MMORPGs of today have taken things to the next level by introducing massive-player content called raids. Coming in the form of dungeon encounters that span multiple bosses with challenging mechanics, players are put to the ultimate test of the game’s content and are usually rewarded with high-level equipment or prestigious titles and achievements. However, the challenges brought by each raid require the participation of large groups of players, some with a minimum of 10 and going as high as 40.
Many gaming guilds have accepted the challenge of raiding and have emerged successful, though not without shedding blood, sweat, and tears. The path to successful raiding is not an easy one. Below are several aspects that can lead to problems for a raiding guild:
· Disorganized – like it or not, raiding guilds demand responsibility and commitment from players, even at least a small bit of it. You don’t get to a game’s end content by simply walking to it and thinking that you can overcome it by yourself. Organization is the key to winning raids and players should understand what they are signing their characters up for. This includes showing up in time for the scheduled raids, preparing supplies in advance, and being in your best to take on the raid encounters ahead.
· Lack of player knowledge – a lot of beginner players join raiding guilds and expect themselves to be carried through the raid encounters – riding upon the expertise of the more veteran and better-geared raiders and expecting the raid encounters to flow smoothly even without their active assistance. This is a psyche that has permeated player psychology in every MMORPG and is a critical flaw that a raiding group should immediately eliminate. Every raid is designed to maximize every player’s potential, thus slackers and carries should not be permitted. Every player is expected to know the raid encounters and be prepared for the raid with the right equipment and skillset. It’s like going to work without even preparing the documents you need for that essential meeting.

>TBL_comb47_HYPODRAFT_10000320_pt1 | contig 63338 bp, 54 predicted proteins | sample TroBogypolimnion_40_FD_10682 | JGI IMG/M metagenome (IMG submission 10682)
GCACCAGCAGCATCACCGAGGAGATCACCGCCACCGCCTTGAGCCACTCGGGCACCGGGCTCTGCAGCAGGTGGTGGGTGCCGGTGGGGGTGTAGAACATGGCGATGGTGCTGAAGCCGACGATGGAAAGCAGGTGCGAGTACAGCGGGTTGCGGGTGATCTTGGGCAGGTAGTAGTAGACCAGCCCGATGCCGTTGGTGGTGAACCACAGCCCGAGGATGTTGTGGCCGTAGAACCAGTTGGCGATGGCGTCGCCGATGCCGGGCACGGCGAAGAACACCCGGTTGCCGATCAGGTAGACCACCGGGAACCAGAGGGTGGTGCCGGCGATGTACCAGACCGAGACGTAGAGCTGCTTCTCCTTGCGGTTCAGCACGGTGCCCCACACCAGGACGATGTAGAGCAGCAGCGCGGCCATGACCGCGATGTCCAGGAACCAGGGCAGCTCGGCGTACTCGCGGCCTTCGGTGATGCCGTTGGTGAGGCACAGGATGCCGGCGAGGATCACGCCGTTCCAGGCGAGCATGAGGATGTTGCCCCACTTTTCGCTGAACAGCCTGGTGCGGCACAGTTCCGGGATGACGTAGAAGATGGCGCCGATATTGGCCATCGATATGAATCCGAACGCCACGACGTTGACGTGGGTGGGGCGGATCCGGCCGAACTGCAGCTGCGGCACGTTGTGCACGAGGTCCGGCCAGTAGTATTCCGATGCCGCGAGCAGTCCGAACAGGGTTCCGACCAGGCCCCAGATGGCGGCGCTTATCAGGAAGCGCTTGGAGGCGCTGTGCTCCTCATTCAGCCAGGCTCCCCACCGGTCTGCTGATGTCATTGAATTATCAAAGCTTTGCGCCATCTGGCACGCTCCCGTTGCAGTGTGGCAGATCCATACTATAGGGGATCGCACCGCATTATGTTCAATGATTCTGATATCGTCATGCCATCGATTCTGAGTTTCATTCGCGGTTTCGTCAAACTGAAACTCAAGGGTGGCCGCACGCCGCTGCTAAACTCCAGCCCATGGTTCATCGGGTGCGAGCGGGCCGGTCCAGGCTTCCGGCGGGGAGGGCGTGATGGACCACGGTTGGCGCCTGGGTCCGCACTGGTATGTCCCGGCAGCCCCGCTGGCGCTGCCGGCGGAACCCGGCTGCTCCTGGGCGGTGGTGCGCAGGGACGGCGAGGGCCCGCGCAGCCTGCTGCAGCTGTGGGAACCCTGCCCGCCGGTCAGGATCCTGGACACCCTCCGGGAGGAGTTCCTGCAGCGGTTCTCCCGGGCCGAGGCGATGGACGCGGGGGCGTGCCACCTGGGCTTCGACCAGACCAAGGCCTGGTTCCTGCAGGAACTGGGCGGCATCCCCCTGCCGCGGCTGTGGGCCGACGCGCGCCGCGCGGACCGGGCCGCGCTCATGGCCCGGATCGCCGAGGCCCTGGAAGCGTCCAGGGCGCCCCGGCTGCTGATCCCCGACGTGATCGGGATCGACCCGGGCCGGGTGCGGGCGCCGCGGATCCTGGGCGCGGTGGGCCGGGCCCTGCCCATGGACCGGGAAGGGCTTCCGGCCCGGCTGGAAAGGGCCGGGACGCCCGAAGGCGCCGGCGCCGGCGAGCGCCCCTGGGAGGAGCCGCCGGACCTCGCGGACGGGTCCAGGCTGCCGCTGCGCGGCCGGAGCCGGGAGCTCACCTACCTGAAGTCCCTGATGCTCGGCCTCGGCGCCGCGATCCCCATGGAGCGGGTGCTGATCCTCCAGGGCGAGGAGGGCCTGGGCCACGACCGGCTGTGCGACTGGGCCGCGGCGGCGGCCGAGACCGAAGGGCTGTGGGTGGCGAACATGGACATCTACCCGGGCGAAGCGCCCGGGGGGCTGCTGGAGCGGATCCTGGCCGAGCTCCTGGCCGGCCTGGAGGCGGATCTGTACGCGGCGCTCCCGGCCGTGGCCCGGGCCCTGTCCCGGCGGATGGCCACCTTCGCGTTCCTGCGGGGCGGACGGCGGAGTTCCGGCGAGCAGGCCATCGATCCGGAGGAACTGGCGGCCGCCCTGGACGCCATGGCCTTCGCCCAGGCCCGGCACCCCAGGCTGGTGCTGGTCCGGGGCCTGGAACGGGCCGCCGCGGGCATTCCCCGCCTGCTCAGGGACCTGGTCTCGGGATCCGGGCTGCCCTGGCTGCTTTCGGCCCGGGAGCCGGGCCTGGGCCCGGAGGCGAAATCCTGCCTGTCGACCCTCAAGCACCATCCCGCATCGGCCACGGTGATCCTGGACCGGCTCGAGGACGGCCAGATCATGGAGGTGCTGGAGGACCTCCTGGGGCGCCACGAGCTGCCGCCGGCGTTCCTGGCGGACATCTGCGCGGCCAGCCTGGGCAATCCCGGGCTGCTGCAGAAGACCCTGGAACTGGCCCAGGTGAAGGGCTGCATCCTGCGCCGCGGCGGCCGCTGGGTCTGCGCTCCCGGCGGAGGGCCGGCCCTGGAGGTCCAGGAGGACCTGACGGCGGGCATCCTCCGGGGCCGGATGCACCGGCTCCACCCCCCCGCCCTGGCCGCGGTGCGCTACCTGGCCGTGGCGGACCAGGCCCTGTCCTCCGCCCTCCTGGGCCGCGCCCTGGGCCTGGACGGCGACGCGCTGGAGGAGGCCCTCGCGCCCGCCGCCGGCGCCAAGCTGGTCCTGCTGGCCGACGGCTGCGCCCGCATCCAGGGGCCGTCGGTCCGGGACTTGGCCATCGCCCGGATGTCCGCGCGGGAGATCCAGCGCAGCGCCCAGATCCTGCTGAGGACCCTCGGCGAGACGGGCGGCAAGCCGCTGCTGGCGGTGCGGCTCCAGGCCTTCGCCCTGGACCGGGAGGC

· Bad player attitude - an online game will always have players with bad attitude, and it tends to kill the raiding experience especially for challenging encounters that involve a lot of patience and coordination. Classic examples of such players are those who whine whenever the raid fails to clear an encounter, those who make the raid wait for them, or even those who are foul-mouthed overall. This may be an online game, but players are expected to be professional in a raid.
· Miscommunication – more often than not, guilds who do not invest in a VoIP service end up suffering within a raid. Getting a raid organized requires input and communication from its individual members, and players who do not voice out their concerns or issues tend to give the raid problems in the long run. These may be players who do not raise their hands and admit that this is their first time in the raid, or those who do not speak up and say that they do not know a specific raid encounter. These may be trivial things that a player assumes a raid should know, but voicing things out may be the difference between successfully clearing the raid and wiping it continuously.